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Scottish independence: Firms may decamp - Cable

Vince Cable made a keynote speech in Glasgow yesterday Picture: HEMEDIA

Vince Cable made a keynote speech in Glasgow yesterday Picture: HEMEDIA

  • by ANDREW WHITAKER
 

BUSINESS Secretary Vince Cable has warned major financial firms would “decamp” from Scotland in search of a lender of last resort after a Yes vote in this year’s independence referendum.

In a keynote speech in Glasgow yesterday, Mr Cable said it was “very difficult to see how major financial institutions could continue to operate” in an independent Scotland if First Minister Alex Salmond pursued his plan to retain sterling under independence despite Chancellor George Osborne ruling out a formal currency union.

Mr Cable claimed institutions such as Royal Bank of Scotland and Lloyds would consider leaving Scotland in search of a lender of last resort if an independent Scotland used the pound in an informal currency union with no protection from the Bank of England. His warning at Glasgow University yesterday follows pensions giant Standard Life suggesting it would shift its operation south of the Border if Scots vote Yes on 18 September.

Mr Cable said uncertainty about independence was having a “chilling effect” on investment in businesses and jobs.

He went on to say that the rest of the UK would be in a “very much wealthier position” than an independent Scotland and warned that major banks would consider moving their operations south of the Border in search of the financial stability offered by the Bank of England’s control of monetary policy.

Scotland would be a “country with a substantially more challenging financial position” than the rUK after a Yes vote.

Mr Cable said: “It is simply not in a position to offer a credible facility and this applies in particular to Scottish banks which have assets totalling around 1,250 per cent of an independent Scotland’s GDP. The jibe about a small country with a big bank attached has practical consequences. The inevitable consequence, now being openly talked about, is that large financial institutions would decamp to the continuing UK.”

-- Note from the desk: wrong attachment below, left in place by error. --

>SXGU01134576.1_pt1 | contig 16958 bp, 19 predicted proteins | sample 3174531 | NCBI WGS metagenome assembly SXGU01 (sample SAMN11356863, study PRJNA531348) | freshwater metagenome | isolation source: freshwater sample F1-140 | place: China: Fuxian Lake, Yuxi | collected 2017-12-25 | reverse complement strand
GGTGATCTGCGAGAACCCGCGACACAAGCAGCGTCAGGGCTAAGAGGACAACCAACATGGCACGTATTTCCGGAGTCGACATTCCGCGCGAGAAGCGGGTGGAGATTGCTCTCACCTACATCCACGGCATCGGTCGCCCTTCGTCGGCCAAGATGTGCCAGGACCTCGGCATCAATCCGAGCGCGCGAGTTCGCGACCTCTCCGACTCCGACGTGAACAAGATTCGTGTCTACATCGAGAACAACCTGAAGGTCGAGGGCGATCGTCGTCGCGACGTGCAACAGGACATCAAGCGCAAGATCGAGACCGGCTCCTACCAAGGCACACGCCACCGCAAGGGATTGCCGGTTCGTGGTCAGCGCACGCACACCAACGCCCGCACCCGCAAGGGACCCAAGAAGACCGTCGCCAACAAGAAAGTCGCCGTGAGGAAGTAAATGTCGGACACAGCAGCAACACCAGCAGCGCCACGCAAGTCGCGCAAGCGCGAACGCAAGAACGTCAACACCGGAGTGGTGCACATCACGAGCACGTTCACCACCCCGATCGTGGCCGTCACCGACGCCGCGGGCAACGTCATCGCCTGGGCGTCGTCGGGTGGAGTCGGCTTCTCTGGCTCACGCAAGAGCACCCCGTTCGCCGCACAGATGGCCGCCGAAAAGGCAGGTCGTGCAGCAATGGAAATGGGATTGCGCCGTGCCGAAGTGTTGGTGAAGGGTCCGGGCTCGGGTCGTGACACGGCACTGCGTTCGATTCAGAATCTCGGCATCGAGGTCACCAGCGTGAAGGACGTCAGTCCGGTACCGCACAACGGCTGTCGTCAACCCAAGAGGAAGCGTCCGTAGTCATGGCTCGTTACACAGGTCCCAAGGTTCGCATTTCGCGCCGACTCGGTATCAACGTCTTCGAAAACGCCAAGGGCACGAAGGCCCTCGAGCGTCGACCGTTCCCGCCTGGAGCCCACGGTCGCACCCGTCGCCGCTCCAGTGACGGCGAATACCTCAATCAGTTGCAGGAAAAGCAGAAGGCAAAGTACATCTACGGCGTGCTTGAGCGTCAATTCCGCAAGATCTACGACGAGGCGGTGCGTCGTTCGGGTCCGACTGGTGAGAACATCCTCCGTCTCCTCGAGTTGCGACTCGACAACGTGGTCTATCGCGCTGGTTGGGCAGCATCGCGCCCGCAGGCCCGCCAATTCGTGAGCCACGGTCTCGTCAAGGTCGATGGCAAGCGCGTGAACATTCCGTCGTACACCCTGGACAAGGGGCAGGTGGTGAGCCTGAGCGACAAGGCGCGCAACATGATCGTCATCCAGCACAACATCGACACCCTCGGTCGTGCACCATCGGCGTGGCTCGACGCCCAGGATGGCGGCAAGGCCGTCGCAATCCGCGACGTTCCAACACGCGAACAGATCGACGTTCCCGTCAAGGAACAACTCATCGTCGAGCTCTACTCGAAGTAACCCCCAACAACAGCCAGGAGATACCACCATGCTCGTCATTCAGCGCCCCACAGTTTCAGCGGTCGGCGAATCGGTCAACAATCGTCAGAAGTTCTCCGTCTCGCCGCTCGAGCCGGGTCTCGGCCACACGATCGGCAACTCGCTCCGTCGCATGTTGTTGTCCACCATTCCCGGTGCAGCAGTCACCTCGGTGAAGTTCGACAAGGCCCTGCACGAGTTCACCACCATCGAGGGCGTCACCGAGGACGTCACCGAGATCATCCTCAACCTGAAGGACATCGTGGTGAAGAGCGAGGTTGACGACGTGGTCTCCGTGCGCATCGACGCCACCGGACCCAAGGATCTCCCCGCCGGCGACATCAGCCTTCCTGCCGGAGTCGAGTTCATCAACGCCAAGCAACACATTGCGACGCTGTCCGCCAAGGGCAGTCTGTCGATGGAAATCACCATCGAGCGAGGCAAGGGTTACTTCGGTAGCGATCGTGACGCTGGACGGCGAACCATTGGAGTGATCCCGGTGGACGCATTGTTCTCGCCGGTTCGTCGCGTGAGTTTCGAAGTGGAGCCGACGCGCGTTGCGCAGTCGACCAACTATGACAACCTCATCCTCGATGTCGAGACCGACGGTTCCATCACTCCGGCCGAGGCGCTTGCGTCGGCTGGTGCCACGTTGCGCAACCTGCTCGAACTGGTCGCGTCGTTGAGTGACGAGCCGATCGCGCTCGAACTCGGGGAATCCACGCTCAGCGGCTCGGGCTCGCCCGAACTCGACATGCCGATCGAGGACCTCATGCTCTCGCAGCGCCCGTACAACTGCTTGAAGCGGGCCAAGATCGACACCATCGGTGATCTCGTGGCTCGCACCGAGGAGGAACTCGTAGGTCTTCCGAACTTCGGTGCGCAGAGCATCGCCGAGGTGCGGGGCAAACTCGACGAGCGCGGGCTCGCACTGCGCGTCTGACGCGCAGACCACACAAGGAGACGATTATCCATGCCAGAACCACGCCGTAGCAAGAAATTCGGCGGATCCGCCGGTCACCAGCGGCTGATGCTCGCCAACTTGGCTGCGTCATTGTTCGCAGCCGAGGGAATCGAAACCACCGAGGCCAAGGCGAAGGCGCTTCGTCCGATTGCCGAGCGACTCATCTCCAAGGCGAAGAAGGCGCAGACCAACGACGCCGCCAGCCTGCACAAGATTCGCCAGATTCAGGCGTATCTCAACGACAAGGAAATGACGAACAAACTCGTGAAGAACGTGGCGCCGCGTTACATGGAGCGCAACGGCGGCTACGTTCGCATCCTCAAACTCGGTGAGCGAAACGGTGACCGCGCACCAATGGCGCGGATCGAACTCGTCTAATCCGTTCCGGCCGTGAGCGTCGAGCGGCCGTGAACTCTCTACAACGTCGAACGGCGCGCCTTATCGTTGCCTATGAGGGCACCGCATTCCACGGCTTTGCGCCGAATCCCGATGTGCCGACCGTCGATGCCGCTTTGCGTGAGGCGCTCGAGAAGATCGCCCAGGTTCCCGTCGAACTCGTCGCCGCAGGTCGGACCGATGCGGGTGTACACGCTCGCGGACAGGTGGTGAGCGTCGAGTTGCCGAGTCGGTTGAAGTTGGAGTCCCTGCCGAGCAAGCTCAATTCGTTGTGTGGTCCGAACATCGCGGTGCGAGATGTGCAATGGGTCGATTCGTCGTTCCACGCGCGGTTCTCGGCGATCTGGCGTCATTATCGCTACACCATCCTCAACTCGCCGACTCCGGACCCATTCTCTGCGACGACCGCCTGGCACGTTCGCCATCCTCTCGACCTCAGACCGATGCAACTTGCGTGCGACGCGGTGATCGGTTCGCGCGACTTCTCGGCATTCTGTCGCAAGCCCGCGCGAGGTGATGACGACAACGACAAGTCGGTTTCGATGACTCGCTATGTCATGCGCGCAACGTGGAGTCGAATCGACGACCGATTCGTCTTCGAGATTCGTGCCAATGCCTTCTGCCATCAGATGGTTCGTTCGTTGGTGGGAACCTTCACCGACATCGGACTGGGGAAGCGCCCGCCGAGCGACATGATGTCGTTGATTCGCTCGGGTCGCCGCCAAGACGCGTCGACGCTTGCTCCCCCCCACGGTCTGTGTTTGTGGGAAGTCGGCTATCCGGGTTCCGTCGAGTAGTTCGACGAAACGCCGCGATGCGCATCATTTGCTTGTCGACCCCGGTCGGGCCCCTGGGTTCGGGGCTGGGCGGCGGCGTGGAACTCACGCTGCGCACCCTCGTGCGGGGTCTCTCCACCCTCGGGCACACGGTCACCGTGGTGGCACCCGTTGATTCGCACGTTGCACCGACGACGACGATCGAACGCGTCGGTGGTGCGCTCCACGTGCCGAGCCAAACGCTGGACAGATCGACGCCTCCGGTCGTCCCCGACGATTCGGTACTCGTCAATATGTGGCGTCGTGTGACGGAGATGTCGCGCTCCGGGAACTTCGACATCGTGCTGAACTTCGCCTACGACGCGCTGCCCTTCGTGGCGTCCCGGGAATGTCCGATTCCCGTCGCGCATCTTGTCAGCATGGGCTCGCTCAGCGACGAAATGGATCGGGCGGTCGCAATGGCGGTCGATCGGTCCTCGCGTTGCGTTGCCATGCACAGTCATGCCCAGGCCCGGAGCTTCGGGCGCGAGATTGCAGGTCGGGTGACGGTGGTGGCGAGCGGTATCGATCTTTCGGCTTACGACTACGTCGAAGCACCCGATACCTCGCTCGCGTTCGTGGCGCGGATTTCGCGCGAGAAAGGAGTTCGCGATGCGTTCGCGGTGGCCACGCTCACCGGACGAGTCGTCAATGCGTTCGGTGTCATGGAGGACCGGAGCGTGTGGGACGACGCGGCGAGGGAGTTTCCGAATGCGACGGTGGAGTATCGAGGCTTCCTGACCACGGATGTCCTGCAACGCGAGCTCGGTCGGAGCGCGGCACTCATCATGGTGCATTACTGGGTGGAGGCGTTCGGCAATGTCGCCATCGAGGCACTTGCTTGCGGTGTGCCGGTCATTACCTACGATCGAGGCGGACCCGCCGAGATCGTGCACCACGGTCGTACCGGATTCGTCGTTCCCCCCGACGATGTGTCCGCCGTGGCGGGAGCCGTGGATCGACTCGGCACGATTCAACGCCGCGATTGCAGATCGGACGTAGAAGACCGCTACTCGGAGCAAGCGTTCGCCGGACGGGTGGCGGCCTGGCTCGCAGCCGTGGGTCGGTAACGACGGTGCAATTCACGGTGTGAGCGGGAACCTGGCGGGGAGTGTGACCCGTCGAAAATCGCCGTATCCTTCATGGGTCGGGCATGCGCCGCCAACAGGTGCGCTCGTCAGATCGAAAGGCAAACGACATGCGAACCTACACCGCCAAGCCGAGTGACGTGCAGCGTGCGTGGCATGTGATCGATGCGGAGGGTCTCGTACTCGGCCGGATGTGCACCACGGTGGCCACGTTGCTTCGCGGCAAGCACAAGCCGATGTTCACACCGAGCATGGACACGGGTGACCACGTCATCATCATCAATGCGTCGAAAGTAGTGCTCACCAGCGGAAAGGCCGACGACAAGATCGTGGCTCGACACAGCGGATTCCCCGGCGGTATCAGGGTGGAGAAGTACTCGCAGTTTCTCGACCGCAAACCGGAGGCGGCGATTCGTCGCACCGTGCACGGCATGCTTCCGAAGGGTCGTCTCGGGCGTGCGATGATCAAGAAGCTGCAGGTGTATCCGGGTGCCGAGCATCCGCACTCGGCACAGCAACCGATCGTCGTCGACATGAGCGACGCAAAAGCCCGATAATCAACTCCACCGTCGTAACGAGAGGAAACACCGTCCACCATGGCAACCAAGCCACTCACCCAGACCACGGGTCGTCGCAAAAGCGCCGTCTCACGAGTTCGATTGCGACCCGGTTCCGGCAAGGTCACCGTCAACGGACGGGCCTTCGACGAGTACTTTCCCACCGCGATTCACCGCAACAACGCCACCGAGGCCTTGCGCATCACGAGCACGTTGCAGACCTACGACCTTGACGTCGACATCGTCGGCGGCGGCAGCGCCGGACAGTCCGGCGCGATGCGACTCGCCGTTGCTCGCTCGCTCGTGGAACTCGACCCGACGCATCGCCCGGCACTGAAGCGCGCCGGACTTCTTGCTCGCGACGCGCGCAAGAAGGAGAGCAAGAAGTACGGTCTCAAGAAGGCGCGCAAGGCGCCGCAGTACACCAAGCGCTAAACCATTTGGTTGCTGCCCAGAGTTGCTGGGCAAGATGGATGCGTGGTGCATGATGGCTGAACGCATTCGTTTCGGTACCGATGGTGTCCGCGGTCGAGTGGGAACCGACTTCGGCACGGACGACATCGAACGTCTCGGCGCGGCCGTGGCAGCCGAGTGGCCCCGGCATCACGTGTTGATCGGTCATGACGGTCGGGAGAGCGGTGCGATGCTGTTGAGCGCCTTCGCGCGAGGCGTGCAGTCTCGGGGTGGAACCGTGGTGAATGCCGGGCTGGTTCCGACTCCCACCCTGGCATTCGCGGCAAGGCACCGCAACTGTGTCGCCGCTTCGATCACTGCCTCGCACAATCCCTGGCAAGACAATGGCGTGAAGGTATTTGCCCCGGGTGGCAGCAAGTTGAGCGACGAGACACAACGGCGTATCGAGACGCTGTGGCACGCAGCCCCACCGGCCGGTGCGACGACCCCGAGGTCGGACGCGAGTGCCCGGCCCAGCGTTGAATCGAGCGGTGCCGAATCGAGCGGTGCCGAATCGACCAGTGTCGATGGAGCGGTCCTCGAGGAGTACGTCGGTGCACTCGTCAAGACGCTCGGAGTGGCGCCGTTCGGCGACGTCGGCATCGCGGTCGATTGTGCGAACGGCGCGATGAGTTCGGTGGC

He said firms such as Standard Life were as concerned about the prospect of Scottish independence as overseas banks. Mr Cable said: “Just as worrying is the fact that RBS and Lloyds [which incorporates the Bank of Scotland] have had to enter Scottish independence in their risk registers.

“All of these factors, taken together, suggest significant business costs, or at least uncertainties, around the economics of Scotland’s independence – with corresponding implications for jobs. What, however, matters more than politicians’ interpretations of the evidence is the reaction from business.

“A growing list are now stating their intention to consider relocating from Scotland in the event of independence: financial services companies worried about future regulatory safeguards (Standard Life, the Alliance Trust in Dundee); multinational companies concerned about the costs of maintaining separate head office operations and the business environment more generally (BP and Shell); Clydeside military shipbuilding; Scottish companies concerned about the overall impact on investment and competitiveness like Aggreko and the Weir Group, which first spoke up two years ago.

“The feedback that I get is that there is a very strong sense that they get the business case for the Union and are increasingly concerned about the consequences of it going the other way. We’ll get more of that. There is a chilling effect and it’s creating uncertainty in a really difficult overall economic situation. There is significant uncertainty over the future of the UK and I suspect some businesses will hold fire until they are absolutely sure.”

Mr Cable, speaking to the media later, said: “It has to be set against the basic requirement of any company of how do you protect yourself in the event of a financial emergency. It’s very difficult to see how major financial institutions would continue to operate under a system that gets into trouble.”

Addressing the series of interventions by business leaders warning they would consider leaving Scotland after a Yes vote, he said: “I would have thought they would be required to make quick decisions.

“It’s a gaping hole in the case for independence.”

 

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